Workers’ compensation is an exclusive remedy under Louisiana law for workplace injuries or work-related diseases or illnesses. When an employer knowingly subjects employees to harm, moreover, they may have an intentional tort claim against them. A case before the Louisiana First Circuit Appellate Court analyzed the elements required to bring a successful tort claim against an employer. The employee in this case was injured when a forklift backed up and rolled over his foot. Another employee had been operating the forklift at the time, and his employer rented the forklift from Deep South Equipment Company. The employee brought a lawsuit against Deep South and the forklift’s manufacturer on the ground that his injuries were caused by their negligent acts. He alleged the forklift was not properly maintained, or it malfunctioned because the backup alarm was not working.
In an insurance coverage dispute following a car accident, the Louisiana Third Circuit affirmed a judgment finding that the plaintiff was not insured under either insurance policy, and it dismissed her claims against the insurance company. A “garage policy” had been issued to a car dealership that provided uninsured motorist coverage and medical payment coverage. The issue in this case was whether the plaintiff was in fact “insured” for the purposes of UM coverage. Specifically, the court here looked at the policy language defining coverage and whether the definition of “insured” violated Louisiana law. In Lake Charles, Louisiana, in August 2013, the plaintiff in this case was involved in a two-car auto accident on I-210. She contended that she suffered injuries as a result of the accident. At the time of the accident, the plaintiff had been driving a borrowed car from Service Chevrolet, while her own car underwent repairs. A “garage policy” had been issued to Service Chevrolet, and the car driven by the plaintiff was a “covered auto” under the policy. The plaintiff settled her claims against the other driver and the other driver’s insurer. She then pursued a claim against the insurance company for Service Chevrolet for the remaining damages under the uninsured/underinsured (UM) “garage policy” and the medical payments coverage. The insurer moved for summary judgment, contending that the plaintiff was not “insured” because she maintained her own insurance. The trial court agreed and granted summary judgment. The plaintiff appealed.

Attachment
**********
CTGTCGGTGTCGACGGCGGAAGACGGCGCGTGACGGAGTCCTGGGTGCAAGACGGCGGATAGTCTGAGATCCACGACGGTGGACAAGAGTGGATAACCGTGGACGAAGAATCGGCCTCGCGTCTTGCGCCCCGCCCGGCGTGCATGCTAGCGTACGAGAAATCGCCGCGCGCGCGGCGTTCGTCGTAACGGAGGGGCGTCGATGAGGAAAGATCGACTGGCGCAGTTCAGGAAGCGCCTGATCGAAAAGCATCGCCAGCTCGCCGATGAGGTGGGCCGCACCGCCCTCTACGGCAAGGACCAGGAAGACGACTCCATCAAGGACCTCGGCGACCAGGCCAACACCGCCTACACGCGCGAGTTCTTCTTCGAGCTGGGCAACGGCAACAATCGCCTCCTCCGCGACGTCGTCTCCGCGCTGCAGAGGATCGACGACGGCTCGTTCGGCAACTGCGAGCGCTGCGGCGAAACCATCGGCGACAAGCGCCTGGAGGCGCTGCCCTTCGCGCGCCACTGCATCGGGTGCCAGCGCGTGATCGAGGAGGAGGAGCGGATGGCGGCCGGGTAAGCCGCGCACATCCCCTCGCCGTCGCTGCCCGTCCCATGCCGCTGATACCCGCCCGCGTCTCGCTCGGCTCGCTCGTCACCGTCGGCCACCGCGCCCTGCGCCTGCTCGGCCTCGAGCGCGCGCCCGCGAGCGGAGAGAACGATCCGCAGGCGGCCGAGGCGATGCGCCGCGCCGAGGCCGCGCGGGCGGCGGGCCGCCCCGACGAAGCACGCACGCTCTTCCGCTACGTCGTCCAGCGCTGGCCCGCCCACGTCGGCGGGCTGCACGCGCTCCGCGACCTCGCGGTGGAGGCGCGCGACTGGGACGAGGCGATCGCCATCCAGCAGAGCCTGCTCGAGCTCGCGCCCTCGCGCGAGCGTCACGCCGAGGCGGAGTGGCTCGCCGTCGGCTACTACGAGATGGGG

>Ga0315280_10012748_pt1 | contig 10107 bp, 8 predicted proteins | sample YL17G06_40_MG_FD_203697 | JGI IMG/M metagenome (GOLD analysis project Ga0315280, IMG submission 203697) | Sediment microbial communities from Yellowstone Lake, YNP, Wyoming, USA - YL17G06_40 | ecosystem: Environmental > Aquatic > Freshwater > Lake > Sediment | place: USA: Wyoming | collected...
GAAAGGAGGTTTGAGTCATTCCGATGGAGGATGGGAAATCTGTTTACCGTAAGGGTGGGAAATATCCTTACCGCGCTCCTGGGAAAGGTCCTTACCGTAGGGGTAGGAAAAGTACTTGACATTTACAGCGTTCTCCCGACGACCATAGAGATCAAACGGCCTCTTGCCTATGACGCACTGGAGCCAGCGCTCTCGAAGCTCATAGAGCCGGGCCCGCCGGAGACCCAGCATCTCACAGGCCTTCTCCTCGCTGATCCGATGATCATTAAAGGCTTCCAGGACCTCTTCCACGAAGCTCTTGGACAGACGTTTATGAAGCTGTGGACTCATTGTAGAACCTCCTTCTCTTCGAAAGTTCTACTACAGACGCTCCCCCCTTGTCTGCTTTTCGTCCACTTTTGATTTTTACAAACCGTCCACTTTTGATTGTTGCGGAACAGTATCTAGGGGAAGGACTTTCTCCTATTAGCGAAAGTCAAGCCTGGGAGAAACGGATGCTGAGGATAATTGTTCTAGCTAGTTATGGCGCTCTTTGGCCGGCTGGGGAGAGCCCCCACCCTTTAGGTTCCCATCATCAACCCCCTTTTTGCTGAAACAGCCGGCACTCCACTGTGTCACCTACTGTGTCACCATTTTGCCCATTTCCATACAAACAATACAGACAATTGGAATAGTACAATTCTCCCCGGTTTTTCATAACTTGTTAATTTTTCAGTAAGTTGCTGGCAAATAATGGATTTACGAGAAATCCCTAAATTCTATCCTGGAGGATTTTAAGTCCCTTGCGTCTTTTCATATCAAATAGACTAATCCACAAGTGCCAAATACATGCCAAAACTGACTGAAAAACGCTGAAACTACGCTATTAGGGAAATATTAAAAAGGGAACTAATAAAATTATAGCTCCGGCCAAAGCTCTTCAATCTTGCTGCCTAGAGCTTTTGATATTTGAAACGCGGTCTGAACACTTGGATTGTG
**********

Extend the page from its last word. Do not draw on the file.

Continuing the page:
In a recent automobile accident case, the Fifth Circuit Court of Appeal addressed choice-of-law provisions as well as the question of whether the defendant driver had been covered by her automobile insurance policy at the time of the accident. The plaintiffs in this case brought a lawsuit for damages against the driver of the vehicle that struck them, their automobile insurance company, and the uninsured/underinsured motorist carrier. The trial court granted the defendant insurance company’s summary judgment motion, based on the argument that the insurance policy had been cancelled before the accident because the defendant driver had not renewed by paying the required premium. The plaintiffs argued the trial court erred, and the defendant driver had not properly canceled the insurance policy, according to law. While the accident took place in Louisiana, on March 1, 2014, the automobile insurance policy had been issued in Mississippi. The policy terms made clear that the policy would terminate on January 10, 2014, if the insured did not accept an offer to renew the policy and to timely pay the required renewal premium. On appeal, the plaintiffs’ argument was that the insurance company had not mailed a notice of cancellation 10 days before canceling the policy, as required by Louisiana law.
The Third Circuit Court of Appeal for Louisiana recently affirmed a decision in favor of an automobile insurance company, finding they need not provide underinsured/uninsured (UM) coverage following a car accident. The issues on appeal addressed the validity of the “regular” use exclusion and whether, if the exclusion applied, the lower court erred in finding it applied to the plaintiff, who had been driving for her employer at the time of the accident. The plaintiffs in this case included a woman injured in a two-car accident and her husband. She had been driving a truck owned by her employer, and the other vehicle involved in the accident was underinsured. Uninsured motorist coverage on the employer’s car had been rejected, so the plaintiffs filed a claim against their own underinsured motorist carrier, Louisiana Farm Bureau Casualty Insurance Company (Farm Bureau). The trial court found in favor of Farm Bureau, and the plaintiffs appealed. In their discussion, the court stated that coverage under an insurance policy is a question of law. The plaintiffs contended that the exclusion in the Farm Bureau policy did not apply because it violated Louisiana law. Specifically, the plaintiffs argued that the “regular use” exclusion was contrary to Louisiana law and not enforceable.